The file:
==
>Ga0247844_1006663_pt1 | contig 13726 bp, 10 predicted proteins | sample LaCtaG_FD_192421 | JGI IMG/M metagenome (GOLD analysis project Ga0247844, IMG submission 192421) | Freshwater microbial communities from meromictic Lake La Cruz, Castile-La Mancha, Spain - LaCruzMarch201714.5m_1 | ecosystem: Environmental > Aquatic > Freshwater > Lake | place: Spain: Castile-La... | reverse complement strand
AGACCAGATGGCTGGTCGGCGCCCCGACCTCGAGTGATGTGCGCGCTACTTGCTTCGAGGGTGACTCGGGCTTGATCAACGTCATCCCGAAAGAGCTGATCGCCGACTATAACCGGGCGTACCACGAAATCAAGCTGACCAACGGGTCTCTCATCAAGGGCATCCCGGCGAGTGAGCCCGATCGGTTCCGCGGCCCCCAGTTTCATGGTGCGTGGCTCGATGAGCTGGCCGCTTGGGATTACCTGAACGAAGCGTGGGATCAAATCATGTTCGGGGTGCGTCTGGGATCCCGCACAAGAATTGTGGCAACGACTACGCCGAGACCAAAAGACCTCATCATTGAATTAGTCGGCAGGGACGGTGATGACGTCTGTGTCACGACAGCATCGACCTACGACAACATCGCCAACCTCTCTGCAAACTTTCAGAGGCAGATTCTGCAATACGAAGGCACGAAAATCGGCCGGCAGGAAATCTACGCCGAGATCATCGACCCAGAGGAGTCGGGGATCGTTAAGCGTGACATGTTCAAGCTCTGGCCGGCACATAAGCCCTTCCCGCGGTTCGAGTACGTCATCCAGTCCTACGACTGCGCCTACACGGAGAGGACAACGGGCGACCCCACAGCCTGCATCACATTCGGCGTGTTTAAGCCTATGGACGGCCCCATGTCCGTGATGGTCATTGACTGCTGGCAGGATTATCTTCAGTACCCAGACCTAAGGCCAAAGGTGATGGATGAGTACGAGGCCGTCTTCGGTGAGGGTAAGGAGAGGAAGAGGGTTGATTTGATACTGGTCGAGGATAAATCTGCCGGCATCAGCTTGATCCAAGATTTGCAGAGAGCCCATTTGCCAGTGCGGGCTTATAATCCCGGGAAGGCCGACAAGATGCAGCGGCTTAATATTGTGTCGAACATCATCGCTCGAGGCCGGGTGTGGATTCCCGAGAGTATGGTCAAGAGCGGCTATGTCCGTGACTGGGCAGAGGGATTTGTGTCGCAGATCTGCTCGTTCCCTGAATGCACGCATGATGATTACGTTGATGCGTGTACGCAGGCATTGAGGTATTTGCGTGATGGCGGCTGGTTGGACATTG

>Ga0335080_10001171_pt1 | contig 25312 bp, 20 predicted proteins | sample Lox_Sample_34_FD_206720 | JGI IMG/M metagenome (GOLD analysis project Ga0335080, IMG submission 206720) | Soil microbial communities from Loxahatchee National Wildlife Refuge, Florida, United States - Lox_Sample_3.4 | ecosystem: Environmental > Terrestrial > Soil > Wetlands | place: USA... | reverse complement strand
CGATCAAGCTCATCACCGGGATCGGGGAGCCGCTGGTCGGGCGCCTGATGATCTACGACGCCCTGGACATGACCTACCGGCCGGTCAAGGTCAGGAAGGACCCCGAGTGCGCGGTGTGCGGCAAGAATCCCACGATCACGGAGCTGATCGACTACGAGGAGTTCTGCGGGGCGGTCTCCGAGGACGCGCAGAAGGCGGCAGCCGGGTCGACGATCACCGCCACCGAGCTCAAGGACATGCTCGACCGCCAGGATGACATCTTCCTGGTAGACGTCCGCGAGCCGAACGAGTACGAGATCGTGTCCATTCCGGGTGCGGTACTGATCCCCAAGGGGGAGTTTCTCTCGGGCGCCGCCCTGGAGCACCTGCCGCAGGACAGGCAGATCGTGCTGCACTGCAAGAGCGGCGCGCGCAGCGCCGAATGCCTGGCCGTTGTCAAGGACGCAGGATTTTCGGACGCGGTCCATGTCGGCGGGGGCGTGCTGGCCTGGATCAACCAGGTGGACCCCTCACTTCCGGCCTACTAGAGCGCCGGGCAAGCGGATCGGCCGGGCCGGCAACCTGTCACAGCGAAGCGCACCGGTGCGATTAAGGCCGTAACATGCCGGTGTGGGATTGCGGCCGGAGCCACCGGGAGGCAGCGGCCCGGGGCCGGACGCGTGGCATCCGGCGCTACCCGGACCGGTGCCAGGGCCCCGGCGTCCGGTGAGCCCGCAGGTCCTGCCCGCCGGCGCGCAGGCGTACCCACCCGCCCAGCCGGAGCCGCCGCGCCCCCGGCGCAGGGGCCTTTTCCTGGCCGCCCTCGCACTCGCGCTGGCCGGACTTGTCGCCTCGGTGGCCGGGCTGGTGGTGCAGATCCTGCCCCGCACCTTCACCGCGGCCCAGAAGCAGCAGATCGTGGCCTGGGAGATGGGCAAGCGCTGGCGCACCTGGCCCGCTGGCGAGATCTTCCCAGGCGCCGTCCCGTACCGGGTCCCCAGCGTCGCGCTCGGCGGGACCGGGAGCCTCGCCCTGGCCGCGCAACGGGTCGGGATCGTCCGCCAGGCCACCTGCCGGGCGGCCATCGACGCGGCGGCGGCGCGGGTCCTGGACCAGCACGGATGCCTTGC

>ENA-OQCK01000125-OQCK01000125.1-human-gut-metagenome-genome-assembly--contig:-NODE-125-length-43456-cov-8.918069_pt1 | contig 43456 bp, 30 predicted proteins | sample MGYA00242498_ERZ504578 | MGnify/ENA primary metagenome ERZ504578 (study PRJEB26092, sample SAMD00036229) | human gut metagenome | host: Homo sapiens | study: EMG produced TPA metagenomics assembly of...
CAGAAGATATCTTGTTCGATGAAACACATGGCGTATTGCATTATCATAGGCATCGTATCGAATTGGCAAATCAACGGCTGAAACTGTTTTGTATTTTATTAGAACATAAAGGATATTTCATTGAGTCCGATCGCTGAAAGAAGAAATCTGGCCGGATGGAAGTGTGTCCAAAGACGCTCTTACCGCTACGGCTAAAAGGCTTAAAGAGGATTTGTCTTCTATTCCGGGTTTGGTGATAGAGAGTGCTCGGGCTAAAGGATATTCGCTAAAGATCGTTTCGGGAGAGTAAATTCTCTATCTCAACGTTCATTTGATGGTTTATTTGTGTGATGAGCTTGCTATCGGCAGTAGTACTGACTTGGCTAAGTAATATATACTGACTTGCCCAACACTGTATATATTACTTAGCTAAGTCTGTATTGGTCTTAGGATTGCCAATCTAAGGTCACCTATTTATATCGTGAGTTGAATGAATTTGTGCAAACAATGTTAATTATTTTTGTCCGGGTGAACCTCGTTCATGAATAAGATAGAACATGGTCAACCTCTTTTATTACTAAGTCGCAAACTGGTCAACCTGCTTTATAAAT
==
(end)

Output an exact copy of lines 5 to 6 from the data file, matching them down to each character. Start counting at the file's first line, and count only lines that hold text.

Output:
>ENA-OQCK01000125-OQCK01000125.1-human-gut-metagenome-genome-assembly--contig:-NODE-125-length-43456-cov-8.918069_pt1 | contig 43456 bp, 30 predicted proteins | sample MGYA00242498_ERZ504578 | MGnify/ENA primary metagenome ERZ504578 (study PRJEB26092, sample SAMD00036229) | human gut metagenome | host: Homo sapiens | study: EMG produced TPA metagenomics assembly of...
CAGAAGATATCTTGTTCGATGAAACACATGGCGTATTGCATTATCATAGGCATCGTATCGAATTGGCAAATCAACGGCTGAAACTGTTTTGTATTTTATTAGAACATAAAGGATATTTCATTGAGTCCGATCGCTGAAAGAAGAAATCTGGCCGGATGGAAGTGTGTCCAAAGACGCTCTTACCGCTACGGCTAAAAGGCTTAAAGAGGATTTGTCTTCTATTCCGGGTTTGGTGATAGAGAGTGCTCGGGCTAAAGGATATTCGCTAAAGATCGTTTCGGGAGAGTAAATTCTCTATCTCAACGTTCATTTGATGGTTTATTTGTGTGATGAGCTTGCTATCGGCAGTAGTACTGACTTGGCTAAGTAATATATACTGACTTGCCCAACACTGTATATATTACTTAGCTAAGTCTGTATTGGTCTTAGGATTGCCAATCTAAGGTCACCTATTTATATCGTGAGTTGAATGAATTTGTGCAAACAATGTTAATTATTTTTGTCCGGGTGAACCTCGTTCATGAATAAGATAGAACATGGTCAACCTCTTTTATTACTAAGTCGCAAACTGGTCAACCTGCTTTATAAAT